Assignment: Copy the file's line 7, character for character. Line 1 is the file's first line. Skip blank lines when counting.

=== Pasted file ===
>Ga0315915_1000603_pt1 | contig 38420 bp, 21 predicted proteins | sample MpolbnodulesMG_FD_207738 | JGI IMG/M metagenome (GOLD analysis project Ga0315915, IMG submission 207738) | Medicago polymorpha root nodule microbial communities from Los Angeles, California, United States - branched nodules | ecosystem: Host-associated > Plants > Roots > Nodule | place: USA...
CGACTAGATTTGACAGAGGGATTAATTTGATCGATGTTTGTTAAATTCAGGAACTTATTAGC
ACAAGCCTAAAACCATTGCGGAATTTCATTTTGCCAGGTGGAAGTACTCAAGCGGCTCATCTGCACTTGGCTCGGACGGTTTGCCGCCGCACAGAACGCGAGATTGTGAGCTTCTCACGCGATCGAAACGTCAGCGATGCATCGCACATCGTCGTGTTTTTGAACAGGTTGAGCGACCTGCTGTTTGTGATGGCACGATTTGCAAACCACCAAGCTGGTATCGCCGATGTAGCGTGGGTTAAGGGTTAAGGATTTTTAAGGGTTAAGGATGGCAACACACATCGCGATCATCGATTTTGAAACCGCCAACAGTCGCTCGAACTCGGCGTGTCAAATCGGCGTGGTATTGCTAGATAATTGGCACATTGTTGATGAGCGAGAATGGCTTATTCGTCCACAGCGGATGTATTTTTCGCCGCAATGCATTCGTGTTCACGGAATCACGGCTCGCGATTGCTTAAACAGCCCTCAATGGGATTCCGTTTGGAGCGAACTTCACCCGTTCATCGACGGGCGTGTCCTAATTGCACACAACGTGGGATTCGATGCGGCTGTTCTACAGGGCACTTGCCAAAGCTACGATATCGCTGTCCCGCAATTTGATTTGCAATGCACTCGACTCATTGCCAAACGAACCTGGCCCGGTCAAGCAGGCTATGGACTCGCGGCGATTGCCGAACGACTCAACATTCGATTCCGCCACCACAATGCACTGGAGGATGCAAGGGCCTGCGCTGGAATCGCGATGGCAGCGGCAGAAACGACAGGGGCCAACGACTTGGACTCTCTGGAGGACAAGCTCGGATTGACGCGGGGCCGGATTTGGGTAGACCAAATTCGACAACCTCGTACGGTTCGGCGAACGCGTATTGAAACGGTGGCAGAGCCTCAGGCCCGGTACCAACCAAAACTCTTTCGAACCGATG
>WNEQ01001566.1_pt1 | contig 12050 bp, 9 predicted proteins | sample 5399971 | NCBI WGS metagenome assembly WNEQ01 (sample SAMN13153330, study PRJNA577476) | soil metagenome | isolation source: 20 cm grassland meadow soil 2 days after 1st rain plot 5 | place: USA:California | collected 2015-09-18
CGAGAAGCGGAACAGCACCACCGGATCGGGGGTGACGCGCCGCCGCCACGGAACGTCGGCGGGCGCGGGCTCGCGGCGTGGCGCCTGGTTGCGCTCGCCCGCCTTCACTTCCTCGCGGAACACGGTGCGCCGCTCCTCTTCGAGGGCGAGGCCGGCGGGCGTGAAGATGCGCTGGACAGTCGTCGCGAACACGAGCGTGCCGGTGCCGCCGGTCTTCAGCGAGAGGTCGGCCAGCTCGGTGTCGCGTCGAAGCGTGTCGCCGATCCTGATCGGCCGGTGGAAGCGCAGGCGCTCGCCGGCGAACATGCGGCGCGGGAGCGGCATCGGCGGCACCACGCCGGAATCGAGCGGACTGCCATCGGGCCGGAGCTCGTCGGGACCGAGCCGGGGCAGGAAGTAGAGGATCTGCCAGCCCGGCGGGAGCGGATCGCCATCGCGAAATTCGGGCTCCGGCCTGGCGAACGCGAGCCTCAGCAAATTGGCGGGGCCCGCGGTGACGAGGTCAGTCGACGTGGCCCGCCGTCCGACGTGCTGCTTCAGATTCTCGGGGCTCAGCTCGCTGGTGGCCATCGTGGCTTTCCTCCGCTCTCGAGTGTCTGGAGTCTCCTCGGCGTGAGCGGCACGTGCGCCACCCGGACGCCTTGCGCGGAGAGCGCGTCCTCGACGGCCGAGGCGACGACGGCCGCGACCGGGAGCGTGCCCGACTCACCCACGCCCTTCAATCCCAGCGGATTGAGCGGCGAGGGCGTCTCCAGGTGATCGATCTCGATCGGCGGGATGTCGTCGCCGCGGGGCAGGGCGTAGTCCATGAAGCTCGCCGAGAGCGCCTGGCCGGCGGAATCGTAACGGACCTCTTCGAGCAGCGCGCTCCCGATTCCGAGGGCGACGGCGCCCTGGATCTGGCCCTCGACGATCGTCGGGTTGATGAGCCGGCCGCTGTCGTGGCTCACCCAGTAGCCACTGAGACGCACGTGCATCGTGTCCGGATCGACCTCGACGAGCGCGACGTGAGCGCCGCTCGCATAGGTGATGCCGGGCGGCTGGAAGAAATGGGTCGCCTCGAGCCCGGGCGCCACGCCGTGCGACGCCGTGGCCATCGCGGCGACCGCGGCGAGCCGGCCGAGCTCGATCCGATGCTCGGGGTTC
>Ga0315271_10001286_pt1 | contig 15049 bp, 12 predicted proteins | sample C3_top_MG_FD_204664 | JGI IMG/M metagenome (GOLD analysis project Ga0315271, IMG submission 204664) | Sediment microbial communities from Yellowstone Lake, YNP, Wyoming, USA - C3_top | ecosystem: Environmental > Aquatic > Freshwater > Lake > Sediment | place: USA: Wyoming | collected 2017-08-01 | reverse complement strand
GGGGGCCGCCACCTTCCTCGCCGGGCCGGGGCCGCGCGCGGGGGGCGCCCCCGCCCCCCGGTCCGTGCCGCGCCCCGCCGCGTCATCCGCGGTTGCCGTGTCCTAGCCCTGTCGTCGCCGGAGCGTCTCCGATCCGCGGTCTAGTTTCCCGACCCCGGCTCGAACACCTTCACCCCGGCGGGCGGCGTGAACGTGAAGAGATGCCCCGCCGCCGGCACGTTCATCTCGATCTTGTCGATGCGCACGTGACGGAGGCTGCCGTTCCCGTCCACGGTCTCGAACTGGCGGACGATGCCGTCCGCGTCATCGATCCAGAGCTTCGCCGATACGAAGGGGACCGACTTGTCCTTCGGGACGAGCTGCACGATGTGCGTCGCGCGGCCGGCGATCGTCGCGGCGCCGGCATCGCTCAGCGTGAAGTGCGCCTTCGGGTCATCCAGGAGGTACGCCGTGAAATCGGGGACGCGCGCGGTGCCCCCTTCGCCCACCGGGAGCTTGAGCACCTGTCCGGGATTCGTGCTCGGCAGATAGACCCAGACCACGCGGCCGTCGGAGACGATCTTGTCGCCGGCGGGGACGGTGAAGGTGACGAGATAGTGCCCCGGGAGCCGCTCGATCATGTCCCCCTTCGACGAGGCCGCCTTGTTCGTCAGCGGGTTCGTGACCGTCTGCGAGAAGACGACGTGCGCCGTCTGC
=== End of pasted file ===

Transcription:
GGGGGCCGCCACCTTCCTCGCCGGGCCGGGGCCGCGCGCGGGGGGCGCCCCCGCCCCCCGGTCCGTGCCGCGCCCCGCCGCGTCATCCGCGGTTGCCGTGTCCTAGCCCTGTCGTCGCCGGAGCGTCTCCGATCCGCGGTCTAGTTTCCCGACCCCGGCTCGAACACCTTCACCCCGGCGGGCGGCGTGAACGTGAAGAGATGCCCCGCCGCCGGCACGTTCATCTCGATCTTGTCGATGCGCACGTGACGGAGGCTGCCGTTCCCGTCCACGGTCTCGAACTGGCGGACGATGCCGTCCGCGTCATCGATCCAGAGCTTCGCCGATACGAAGGGGACCGACTTGTCCTTCGGGACGAGCTGCACGATGTGCGTCGCGCGGCCGGCGATCGTCGCGGCGCCGGCATCGCTCAGCGTGAAGTGCGCCTTCGGGTCATCCAGGAGGTACGCCGTGAAATCGGGGACGCGCGCGGTGCCCCCTTCGCCCACCGGGAGCTTGAGCACCTGTCCGGGATTCGTGCTCGGCAGATAGACCCAGACCACGCGGCCGTCGGAGACGATCTTGTCGCCGGCGGGGACGGTGAAGGTGACGAGATAGTGCCCCGGGAGCCGCTCGATCATGTCCCCCTTCGACGAGGCCGCCTTGTTCGTCAGCGGGTTCGTGACCGTCTGCGAGAAGACGACGTGCGCCGTCTGC